What is VO2 Max?

What is VO2 max?

VO2 max is the maximal amount of oxygen an individual can utilize, typically over one minute during an intense, maximal effort. It reflects the maximal capacity of the individual to perform aerobic work. It is generally seen to be the gold standard measure for a person’s aerobic fitness. (1)

Oxygen is required by skeletal muscles for the aerobic metabolism of glucose and fatty acids, our bodies main sources of fuel. During aerobic metabolism of glucose, oxygen is used to produce 32 molecules of a substance called ATP. ATP is vital for the contraction of muscle fibres. During anaerobic metabolism (when no oxygen is present), only 2 molecules of ATP are produced. This is therefore only able to sustain exercise for very short periods of time. In addition, lactic acid is produced by anaerobic metabolism, which leads to muscle fatigue due to changes in pH. (2, 3)

An individual’s VO2 max is reliant on 2 factors. Firstly, the delivery of oxygen to the skeletal muscles. This involves the diffusion of oxygen from the air into the blood within the lungs, and the delivery of this oxygenated blood to the muscles by the heart and blood vessels. The second factor is the uptake of oxygen from the blood into the skeletal muscles, and the utilisation of this oxygen to create ATP.

When we exercise, as intensity increases, the oxygen demands of the skeletal muscles increases. Initially, the body can meet this demand, and oxygen consumption increases linearly. There comes a point however, when our bodies are not able to match the demand, and oxygen consumption then plateaus. This point is the VO2 max.


Why does it matter?

An individual’s VO2 max is a key indicator of athletic performance potential. A person cannot maintain exercise at an intensity above their VO2 max for prolonged periods of time. A high intensity exercise like a typical CrossFit workout is performed at around 80% of VO2 max. If one individual has a VO2 max of 80ml/kg/min and another has a VO2 max of 60ml/kg/min, then they will be carrying out this workout with an oxygen consumption of 64ml/kg/min and 48ml/kg/min respectively (80%). The individual who is capable of performing this exercise with a higher oxygen consumption will have the potential to produce more energy (more ATP).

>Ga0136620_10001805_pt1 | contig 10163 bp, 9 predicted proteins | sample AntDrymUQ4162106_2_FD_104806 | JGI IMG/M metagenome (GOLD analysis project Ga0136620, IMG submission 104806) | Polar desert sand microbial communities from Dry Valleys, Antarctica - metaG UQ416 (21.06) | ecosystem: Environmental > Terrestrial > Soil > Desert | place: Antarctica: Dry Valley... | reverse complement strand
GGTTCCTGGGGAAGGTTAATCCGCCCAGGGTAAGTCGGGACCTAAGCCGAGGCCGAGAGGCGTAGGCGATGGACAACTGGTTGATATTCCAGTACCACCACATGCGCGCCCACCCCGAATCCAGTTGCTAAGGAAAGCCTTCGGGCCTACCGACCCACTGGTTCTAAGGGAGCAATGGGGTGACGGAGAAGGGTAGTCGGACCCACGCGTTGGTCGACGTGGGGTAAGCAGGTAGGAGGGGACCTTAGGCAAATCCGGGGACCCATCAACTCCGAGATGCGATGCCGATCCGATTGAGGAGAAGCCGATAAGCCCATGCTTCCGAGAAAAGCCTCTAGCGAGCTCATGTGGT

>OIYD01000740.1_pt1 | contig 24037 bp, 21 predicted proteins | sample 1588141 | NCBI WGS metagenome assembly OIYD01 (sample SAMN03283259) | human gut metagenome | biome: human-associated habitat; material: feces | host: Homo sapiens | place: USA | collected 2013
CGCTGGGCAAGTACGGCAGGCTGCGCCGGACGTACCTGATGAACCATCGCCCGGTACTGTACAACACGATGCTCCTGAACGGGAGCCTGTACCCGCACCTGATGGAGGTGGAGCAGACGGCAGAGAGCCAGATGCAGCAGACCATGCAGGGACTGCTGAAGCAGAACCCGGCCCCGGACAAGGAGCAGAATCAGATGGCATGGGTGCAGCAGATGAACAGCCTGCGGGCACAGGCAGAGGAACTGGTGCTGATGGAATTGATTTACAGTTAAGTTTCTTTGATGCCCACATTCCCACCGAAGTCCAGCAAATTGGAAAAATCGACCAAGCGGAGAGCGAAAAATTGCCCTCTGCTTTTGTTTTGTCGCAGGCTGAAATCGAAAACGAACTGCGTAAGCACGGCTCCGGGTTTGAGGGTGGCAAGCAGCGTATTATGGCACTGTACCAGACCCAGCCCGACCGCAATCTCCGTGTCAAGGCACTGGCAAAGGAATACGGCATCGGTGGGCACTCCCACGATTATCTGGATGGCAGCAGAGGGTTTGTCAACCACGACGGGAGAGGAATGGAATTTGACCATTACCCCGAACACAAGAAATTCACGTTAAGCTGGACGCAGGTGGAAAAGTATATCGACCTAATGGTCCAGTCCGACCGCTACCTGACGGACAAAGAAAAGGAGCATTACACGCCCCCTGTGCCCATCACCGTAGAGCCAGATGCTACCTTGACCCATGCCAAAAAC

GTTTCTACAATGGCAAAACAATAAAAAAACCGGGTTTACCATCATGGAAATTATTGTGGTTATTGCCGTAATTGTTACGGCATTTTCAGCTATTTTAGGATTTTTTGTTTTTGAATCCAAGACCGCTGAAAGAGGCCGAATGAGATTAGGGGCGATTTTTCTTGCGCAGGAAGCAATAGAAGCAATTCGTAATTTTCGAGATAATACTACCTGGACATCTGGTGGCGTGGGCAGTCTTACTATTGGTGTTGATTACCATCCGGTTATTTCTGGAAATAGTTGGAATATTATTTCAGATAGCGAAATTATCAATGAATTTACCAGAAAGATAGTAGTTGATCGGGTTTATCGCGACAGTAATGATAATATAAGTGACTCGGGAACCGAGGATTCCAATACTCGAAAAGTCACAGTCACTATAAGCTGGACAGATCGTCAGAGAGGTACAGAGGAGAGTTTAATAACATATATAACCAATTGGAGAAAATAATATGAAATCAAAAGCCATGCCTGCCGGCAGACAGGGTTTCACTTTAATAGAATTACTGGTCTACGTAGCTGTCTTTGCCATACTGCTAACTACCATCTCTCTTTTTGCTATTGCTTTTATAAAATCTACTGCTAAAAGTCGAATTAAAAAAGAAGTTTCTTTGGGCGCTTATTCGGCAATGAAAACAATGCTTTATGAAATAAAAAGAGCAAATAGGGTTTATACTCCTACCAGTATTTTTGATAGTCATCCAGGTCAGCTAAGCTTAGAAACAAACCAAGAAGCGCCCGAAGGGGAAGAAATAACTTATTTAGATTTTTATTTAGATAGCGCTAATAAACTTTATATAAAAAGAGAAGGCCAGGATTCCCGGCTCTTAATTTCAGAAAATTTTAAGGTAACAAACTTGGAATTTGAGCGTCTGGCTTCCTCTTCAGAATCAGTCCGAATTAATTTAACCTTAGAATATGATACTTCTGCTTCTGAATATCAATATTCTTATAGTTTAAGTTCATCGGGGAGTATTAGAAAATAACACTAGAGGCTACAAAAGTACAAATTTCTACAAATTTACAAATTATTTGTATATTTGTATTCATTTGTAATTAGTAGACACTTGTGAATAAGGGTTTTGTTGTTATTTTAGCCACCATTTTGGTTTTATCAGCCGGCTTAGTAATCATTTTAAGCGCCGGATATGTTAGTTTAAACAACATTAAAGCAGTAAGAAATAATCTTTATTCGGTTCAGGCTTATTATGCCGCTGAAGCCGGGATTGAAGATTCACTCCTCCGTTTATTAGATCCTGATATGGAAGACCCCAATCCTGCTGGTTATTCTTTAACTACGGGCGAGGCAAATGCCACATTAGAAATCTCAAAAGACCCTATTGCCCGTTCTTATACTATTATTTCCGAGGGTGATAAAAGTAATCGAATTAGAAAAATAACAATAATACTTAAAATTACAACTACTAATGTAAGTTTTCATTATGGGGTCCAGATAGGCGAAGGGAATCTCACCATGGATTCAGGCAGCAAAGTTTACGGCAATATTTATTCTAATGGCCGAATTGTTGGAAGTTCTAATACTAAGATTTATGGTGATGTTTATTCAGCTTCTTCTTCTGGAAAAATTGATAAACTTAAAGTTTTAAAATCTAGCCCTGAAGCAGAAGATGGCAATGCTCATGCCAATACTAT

One study of 23 recreational triathletes showed total performance times are significantly correlated with VO2 max values. (4)

A study of 13 male ultramarathon and 9 female marathon runners showed a significant association between VO2 max and increased athletic performance. Interestingly, for the men, the 5km times were more closely associated with VO2 max than the 84km times. After regression analysis, 98% of the total variance of performance times could be attributed to VO2 max alone. (5)

It is important to remember however, that although VO2 max gives us an indicator of maximal performance potential, this is not always correlated with actual performance. Individual effort, mindset and skill will also play an important role. I am sure we have all had times where it is the difficulty in the skill of a movement that governs our time in a workout, rather than our aerobic capacity.


What limits our VO2 max?

As discussed earlier, a number of different factors are needed for oxygen to be delivered from the air to the energy producing parts of a skeletal muscle cell. Do we need to train all these areas to improve VO2 max? Well the answer to this question seems to be no, as it appears that in humans at least, not all these factors are limiting.


We will start at the muscle. During maximal exercise, almost all the arterial oxygen which is delivered to skeletal muscle is extracted. The arterial oxygen content is about 200ml per litre. Venous content draining from maximally working muscles is 20-30ml per litre, so around 90% of the delivered oxygen is extracted. This implies that it is the oxygen supply, rather than the oxygen extraction by the muscles which is limiting VO2 max. Skeletal muscle capillary density is increased by training, which has been shown to increase VO2 max by increasing oxygen delivery to the muscle. (6)